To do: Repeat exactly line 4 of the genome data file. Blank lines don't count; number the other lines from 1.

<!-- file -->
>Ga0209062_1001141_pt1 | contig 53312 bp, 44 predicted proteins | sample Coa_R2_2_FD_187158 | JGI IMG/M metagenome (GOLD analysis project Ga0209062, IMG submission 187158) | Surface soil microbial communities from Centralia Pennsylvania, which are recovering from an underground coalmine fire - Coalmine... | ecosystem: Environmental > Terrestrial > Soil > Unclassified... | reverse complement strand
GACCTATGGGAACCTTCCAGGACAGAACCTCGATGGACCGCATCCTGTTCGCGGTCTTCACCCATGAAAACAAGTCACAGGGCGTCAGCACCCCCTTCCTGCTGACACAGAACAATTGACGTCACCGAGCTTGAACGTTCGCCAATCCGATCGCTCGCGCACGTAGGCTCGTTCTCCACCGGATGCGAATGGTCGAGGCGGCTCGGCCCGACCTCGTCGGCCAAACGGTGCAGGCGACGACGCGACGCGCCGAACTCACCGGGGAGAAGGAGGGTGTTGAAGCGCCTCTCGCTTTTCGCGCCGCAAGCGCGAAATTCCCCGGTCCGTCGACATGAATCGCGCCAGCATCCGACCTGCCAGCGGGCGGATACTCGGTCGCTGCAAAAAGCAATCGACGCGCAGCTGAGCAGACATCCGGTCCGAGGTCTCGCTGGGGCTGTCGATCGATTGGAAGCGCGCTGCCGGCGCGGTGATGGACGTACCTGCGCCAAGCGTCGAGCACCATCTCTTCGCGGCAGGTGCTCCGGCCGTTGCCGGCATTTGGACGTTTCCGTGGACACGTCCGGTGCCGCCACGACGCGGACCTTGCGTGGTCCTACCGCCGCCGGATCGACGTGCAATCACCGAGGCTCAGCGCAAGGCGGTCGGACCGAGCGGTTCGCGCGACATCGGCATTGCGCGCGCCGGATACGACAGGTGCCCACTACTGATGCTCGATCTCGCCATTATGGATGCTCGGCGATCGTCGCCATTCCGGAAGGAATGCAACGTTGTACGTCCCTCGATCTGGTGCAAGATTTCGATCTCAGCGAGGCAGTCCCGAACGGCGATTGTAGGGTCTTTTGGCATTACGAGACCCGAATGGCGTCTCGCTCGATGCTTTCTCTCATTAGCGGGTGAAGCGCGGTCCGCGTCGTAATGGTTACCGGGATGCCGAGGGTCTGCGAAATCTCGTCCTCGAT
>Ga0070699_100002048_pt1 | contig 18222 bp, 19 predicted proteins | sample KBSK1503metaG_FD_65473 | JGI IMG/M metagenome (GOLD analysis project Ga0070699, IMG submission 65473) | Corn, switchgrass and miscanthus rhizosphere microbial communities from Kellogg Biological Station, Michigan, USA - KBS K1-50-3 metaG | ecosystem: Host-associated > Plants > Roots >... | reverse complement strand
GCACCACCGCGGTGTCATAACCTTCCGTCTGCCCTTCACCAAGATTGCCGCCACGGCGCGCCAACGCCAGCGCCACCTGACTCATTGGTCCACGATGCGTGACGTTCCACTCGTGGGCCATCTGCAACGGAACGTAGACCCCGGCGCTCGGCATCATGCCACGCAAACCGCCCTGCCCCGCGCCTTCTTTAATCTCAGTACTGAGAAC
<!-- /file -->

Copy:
GCACCACCGCGGTGTCATAACCTTCCGTCTGCCCTTCACCAAGATTGCCGCCACGGCGCGCCAACGCCAGCGCCACCTGACTCATTGGTCCACGATGCGTGACGTTCCACTCGTGGGCCATCTGCAACGGAACGTAGACCCCGGCGCTCGGCATCATGCCACGCAAACCGCCCTGCCCCGCGCCTTCTTTAATCTCAGTACTGAGAAC